Former Plymouth Arts Center building to be auctioned after council flats plan
A large part of the former Grade II listed Plymouth Arts Center building is to be auctioned with a guide price of over £290,000 just a month after councilors announced it would be turned into apartments.
Clive Emson Land and Property Auctioneers will put the empty four-story pile at 38 Looe Street under the hammer on March 23, 2022.
This is just weeks after Plymouth City Council’s planning committee rejected a proposal to convert the building into an 11-bed HMO (multiple occupancy home).
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Advisors were concerned about room sizes, parking issues, lack of outdoor space and whether demand could lead to the property becoming an AirBnB or being used for short-term vacation rentals .
An agent for the claimant had denied there was any possibility of the building being used as an AirBnB, at the meeting, and said it had not been sold before and was in need of expensive repairs.
Now a new owner is sought for the vacant four-storey property on the Barbican. The building comprises a basement, a commercial area on the ground floor with a bar as well as offices, an open-plan gallery and offices above.
Its second floor includes a bedroom, a living room, a shower room and WC, a kitchen and an office with two attic rooms above.
Auction house Clive Emson, which is auctioning off the freehold, said the building could still be turned into apartments if planners could be persuaded.
Auction appraiser Tom Lowe said: ‘This Barbican property is well known as part of the old Plymouth Arts Centre. It has many access points and there is clear potential for subdivision into residential units, subject to the necessary permissions.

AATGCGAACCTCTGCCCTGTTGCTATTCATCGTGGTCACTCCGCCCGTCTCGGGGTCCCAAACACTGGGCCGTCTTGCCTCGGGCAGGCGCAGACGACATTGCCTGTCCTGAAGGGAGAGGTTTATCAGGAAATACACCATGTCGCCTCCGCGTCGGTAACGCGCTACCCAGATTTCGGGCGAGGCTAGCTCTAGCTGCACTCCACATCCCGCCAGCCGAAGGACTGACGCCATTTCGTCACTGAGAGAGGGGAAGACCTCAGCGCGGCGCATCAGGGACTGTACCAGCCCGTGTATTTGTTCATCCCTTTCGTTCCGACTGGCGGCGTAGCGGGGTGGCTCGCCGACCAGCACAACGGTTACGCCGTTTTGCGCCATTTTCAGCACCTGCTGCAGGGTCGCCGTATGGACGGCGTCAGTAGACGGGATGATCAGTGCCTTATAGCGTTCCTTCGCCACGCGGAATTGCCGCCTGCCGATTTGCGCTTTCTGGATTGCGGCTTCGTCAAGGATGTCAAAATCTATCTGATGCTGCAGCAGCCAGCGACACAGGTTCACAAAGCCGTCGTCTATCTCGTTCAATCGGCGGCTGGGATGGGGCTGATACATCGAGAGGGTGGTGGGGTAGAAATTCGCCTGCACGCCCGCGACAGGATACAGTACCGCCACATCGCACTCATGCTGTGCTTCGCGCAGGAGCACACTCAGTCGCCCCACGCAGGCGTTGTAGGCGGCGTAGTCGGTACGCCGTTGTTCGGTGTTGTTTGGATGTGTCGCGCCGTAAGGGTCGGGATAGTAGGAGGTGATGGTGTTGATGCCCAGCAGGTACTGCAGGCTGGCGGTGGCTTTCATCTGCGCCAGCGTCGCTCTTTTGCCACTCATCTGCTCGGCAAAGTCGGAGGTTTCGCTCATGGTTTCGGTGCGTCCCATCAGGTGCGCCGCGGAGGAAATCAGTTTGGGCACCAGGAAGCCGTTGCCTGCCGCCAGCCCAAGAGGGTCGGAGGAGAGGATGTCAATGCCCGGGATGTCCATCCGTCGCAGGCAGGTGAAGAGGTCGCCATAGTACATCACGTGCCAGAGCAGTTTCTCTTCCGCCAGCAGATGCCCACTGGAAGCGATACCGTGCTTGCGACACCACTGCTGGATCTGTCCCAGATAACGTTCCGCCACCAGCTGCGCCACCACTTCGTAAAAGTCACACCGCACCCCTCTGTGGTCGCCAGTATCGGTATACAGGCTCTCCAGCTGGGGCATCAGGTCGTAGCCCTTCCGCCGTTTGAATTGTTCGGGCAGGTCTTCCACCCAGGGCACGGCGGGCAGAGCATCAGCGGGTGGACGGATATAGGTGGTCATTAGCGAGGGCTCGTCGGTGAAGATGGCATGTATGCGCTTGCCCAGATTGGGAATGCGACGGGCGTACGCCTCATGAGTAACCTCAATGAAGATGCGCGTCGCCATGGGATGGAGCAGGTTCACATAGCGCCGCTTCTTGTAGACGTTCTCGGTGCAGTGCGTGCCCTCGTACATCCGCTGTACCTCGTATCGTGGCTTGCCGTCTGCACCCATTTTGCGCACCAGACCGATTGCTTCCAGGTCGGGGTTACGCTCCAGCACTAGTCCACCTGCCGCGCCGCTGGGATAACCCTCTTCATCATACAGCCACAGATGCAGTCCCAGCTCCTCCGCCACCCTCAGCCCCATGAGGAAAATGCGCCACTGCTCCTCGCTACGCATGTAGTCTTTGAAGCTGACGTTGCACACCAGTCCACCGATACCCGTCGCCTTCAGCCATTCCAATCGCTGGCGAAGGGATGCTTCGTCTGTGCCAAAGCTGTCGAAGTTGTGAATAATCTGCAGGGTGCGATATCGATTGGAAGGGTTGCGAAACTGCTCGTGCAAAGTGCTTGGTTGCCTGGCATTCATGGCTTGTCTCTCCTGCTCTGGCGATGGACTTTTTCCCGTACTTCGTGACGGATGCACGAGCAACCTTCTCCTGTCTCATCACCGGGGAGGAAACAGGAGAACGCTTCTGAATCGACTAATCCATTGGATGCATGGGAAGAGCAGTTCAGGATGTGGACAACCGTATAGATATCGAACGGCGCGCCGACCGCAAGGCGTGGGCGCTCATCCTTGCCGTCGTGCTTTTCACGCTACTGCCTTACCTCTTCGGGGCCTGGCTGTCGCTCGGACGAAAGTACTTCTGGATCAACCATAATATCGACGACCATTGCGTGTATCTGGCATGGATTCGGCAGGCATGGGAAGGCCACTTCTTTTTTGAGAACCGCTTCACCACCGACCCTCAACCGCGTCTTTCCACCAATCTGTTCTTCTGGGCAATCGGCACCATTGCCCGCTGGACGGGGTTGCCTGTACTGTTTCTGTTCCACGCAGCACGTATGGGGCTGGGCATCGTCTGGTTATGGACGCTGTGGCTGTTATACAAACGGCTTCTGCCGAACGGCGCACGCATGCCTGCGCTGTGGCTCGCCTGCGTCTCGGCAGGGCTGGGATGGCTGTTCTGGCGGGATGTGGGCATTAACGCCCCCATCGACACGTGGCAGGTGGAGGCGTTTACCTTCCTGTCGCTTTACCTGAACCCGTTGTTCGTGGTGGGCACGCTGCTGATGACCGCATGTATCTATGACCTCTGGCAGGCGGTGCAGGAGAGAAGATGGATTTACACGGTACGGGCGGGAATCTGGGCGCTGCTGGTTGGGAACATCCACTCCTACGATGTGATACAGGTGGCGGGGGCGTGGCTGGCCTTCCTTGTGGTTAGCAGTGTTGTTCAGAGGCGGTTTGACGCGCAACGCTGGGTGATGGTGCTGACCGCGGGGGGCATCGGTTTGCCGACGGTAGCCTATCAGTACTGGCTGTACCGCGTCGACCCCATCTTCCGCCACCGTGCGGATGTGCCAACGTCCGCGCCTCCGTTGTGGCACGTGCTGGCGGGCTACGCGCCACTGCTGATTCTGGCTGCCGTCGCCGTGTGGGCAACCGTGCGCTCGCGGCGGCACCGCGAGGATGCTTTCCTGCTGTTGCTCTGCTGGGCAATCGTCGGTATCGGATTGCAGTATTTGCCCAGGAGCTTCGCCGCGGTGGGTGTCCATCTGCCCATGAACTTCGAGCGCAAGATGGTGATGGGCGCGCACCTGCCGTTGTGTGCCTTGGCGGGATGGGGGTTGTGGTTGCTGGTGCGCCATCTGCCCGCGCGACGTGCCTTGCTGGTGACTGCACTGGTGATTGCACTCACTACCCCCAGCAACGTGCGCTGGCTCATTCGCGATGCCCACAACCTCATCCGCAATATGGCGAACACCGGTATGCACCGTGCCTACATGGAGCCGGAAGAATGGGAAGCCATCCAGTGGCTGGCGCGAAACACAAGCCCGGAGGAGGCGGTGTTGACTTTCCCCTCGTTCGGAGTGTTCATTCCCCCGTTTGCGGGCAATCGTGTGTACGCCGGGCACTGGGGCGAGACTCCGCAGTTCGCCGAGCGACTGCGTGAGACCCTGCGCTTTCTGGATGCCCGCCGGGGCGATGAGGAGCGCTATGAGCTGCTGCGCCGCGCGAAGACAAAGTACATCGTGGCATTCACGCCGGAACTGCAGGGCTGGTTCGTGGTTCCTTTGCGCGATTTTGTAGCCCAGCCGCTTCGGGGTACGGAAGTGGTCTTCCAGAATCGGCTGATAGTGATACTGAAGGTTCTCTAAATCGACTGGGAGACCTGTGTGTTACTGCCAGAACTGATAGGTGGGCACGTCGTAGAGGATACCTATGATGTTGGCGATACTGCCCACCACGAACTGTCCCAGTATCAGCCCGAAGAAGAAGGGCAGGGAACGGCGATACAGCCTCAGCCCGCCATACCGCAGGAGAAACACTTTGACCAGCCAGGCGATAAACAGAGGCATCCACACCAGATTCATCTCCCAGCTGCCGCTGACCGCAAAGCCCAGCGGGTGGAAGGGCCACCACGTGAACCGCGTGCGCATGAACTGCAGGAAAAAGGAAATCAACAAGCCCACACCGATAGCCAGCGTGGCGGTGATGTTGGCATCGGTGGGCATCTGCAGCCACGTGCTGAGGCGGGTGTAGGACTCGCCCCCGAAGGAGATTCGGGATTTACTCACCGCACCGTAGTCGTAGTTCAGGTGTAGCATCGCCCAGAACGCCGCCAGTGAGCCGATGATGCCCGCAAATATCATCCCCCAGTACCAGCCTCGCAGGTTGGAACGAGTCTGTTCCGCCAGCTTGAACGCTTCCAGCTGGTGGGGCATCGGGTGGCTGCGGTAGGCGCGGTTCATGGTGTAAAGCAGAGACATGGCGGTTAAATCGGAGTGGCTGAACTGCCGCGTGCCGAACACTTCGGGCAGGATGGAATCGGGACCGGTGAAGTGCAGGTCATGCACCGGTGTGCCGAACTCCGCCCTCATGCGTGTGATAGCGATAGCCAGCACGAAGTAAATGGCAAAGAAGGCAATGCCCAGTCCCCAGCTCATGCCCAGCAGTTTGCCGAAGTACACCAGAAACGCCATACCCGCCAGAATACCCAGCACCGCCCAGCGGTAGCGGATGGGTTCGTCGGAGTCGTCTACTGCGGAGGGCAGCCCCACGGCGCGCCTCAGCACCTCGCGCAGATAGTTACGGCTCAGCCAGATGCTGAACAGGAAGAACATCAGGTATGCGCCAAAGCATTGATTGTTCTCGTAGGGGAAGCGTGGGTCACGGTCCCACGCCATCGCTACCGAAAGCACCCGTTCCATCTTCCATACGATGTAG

The merchant’s house style building dates from the 18th century and was gifted to the people of Plymouth by the famous politician Nancy Astor, initially to house United Services clubs and activities.
It became the Plymouth Arts Center in 1947, one of seven arts centers established across the country with funds from the new Arts Council of Great Britain. There were galleries, a 61-seat cinema, artists’ studios, a café and a bar.
In June 2017, the Arts Center Board learned that Arts Council England would end its financial support the following year.
However, it had a record year in 2017, with nearly 18,000 admissions for 135 films shown in its hall. It has hosted live film events, a film festival and talks from internationally renowned filmmakers such as director Ben Wheatley and Oscar-winning cinematographer Roger Deakins.
But the board decided to sell the building, and Plymouth College of Art gave the center cinema a new home. The Arts Center closed in December 2018.
The arts center board said it had to sell the Looe Street building as the resources were not in place to continue offering both the film and visual arts programme. The administrators therefore made the “reluctant and inevitable decision” to shut down the visual arts program.
Business Live’s South West business reporter is William Telford. William has over a decade of experience reporting on the business scene in Plymouth and the South West. It is based in Plymouth but covers the whole region.
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The center was then split, with 37 Looe Street being sold to a couple and refurbished, and 32 and 33 Batter Street also split. Number 38 Looe Street was sold to a developer and sustainable refill store Jar became a ground floor tenant on a short-term lease. He has since moved.
In 2021 the application for the apartments, initially 12 but later reduced to 11, was submitted by Through the Woods Architectural Services on behalf of Peterborough-based KT Development Group Ltd, who were apparently keen to buy the building . But plans to turn the entire building into apartments were rejected, with the committee citing reasons relating to impacts on amenities of neighboring properties and a lack of outdoor space for future residents.